Carnival celebrations in Caldas da Rainha

Carnival in Caldas usually kicks off on Thursday night with a party for the elderly in the big expo-hall near the roundabout of fuel station Galp and Staples Office Center. On Friday the city centre comes alive during a colourful parade of primary school children. Hundreds of bees, princesses and pirates wind their way through the streets of this medieval town at the Portuguese Silver Coast.

Saturday night it’s the turn of all sorts of ghosts, Arabian princesses, clowns and, this year, a lot of Trump look-a-likes, to come out of their warm houses and walk to the square where religion, justice and political power are fraternelly represented. Around half past ten the nighlty parade starts, followed by a ball in the ancient park.

For weeks inhabitants of Caldas, people from surrounding villages and association members have been working on trailers for the parade. Luckily they are scheduled to run three times during the Carnival celebrations.  Once on Saturday night, followed by Sunday and Tuesday afternoon at three o’clock. .Enough opportunity to show off their creations and perform in front of the gathered crowds!



Besides the parades,  there are two balls in the park, starting at 23.00 hours on Saturday and Monday night.

So, if you missed it this year. Do come next year!

Carnival parades

Hundreds of colourful performers make their way down from the tiny railwaystation, across the main avenue, Avenida 1 de Maio, to the square where the city mayor waits patiently on the staircase of the Town Hall. A wide range of topics comes by: Trump’s politics, protests against medical care and references to the historical thermal character are leading this year.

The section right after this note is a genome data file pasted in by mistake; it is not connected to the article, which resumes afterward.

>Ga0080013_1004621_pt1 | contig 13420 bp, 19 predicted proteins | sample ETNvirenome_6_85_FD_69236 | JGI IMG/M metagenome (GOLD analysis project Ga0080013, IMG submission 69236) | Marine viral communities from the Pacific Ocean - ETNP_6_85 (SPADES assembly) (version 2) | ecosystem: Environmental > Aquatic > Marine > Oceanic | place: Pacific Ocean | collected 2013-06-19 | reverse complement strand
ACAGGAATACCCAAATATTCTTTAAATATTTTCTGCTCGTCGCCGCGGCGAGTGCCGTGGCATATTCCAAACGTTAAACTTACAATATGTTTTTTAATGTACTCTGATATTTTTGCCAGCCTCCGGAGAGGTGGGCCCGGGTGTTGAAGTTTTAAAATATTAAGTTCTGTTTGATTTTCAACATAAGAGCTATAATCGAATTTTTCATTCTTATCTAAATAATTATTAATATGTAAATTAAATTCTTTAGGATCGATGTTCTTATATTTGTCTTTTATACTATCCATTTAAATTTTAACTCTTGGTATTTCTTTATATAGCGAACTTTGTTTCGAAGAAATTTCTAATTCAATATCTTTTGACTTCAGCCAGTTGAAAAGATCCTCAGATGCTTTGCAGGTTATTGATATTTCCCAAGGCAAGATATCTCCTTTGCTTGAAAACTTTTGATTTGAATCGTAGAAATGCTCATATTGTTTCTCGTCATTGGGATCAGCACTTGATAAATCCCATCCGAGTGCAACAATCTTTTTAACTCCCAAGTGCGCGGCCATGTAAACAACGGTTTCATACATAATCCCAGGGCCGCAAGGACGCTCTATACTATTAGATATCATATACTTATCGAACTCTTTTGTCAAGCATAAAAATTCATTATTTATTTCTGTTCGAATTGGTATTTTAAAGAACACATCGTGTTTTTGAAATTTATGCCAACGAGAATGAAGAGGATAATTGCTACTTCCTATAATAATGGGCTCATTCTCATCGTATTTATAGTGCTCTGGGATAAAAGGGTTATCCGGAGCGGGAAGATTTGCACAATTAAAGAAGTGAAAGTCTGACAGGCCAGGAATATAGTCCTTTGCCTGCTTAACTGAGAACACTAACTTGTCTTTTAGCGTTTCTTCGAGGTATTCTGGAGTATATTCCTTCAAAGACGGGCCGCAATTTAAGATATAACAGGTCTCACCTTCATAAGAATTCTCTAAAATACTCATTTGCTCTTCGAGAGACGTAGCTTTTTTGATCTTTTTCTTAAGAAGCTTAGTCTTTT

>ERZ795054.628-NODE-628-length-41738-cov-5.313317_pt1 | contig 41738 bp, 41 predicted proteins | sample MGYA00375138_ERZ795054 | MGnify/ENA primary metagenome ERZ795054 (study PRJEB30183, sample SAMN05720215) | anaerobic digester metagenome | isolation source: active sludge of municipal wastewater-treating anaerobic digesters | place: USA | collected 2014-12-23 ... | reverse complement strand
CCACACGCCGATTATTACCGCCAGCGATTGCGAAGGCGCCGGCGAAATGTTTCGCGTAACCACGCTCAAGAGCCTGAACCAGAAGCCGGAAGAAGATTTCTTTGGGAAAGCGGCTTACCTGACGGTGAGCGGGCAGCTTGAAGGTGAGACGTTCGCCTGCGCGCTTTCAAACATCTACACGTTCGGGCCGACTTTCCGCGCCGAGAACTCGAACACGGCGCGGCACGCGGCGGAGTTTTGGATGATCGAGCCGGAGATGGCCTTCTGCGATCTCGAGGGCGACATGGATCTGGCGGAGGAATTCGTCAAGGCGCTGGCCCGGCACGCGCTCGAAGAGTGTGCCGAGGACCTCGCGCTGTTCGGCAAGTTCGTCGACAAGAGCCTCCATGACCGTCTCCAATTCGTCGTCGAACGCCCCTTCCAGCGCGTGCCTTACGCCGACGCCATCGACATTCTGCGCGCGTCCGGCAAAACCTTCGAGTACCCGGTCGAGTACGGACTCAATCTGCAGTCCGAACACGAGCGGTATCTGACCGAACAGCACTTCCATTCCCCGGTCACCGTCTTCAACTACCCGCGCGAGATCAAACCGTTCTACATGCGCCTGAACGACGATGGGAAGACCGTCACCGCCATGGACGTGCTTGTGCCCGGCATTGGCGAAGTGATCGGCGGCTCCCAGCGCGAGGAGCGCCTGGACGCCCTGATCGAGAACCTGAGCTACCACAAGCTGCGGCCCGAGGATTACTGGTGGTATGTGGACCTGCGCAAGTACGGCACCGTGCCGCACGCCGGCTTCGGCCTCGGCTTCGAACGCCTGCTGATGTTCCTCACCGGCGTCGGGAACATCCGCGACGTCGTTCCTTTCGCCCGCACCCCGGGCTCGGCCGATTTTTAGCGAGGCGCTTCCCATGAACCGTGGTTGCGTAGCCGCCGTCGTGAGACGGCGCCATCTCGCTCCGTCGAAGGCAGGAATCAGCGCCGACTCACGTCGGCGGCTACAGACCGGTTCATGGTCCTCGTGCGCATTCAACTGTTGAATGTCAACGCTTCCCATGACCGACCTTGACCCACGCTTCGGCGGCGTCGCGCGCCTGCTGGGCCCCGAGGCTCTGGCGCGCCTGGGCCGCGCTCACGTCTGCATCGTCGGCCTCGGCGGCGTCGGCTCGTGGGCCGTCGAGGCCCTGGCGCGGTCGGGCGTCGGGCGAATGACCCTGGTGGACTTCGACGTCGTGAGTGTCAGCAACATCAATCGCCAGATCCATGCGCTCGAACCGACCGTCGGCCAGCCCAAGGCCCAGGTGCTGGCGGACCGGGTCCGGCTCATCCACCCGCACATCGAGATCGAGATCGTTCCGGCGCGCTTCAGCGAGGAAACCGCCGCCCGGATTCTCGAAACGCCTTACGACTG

Where to stay?

Rural, Dutch owned,  Bed and Breakfasts  (some of them with glamping facilities) near Caldas da Rainha:

Quinta Verde in Salir de Matos

Quinta Japonesa in Carvalhal Benfeito

Quinta da Montanha in Casal do Frade

Quinta da Laranja in Almofala

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Lisbon: Hotel Real Palácio

We didn’t expect to get a Downton Abbey-feeling when I booked a hotel in Lisbon. But room 135 in the old part of  Hotel Real Palácio unexpectedly provides us one. The hotel is divided in a recent and old building. Our room for tonight is room 135, in the old part. Luckily this ancient city palace, with a beautifully tiled staircase, has survived the vile earthquake of 1755.


The room is styled in a way we tend to see in series like Downton Abbey and gives us a royal feeling. I have no idea of the rooms in the newer, bigger building are styled in the same way. But our room provides us a pleasant feeling of being part of ancient history.




Staircase to breakfast

From the hotel you walk easily to Park Eduardo VII, the Gulbenkian museum, the shopping mall of El Corte Inglês, michelin star-rated restaurant Eleven and Marquês de Pombal. And from the round about of Marquês de Pombal you walk along the Avenida da Liberdade to downtown Lisbon (A Baixa).

And those who don’t like to walk: metrostation Parque is not far.


We choose to walk from the top of Park Eduardo VII (magnificent view over Lisbon) to Marquês de Pombal on this sunny December evening and to have dinner at the new hotspot near Cais de Sodré: Time Out Market (Mercado da Ribeira).

Marquês de Pombal is a hub in the metrosystem of Lisbon. There we buy a ticket which is valid for 24 hours from the moment you start travelling (costs 6 euros). Before going to Mercado da Ribeira we stop at Baixa Chiado. We want to visit the old bookshops in Rua Garrett (one of them is the oldest in the world!). Besides that, Rua Garrett is a nice place. You can always change plans and decide to have dinner in Bairro Alto!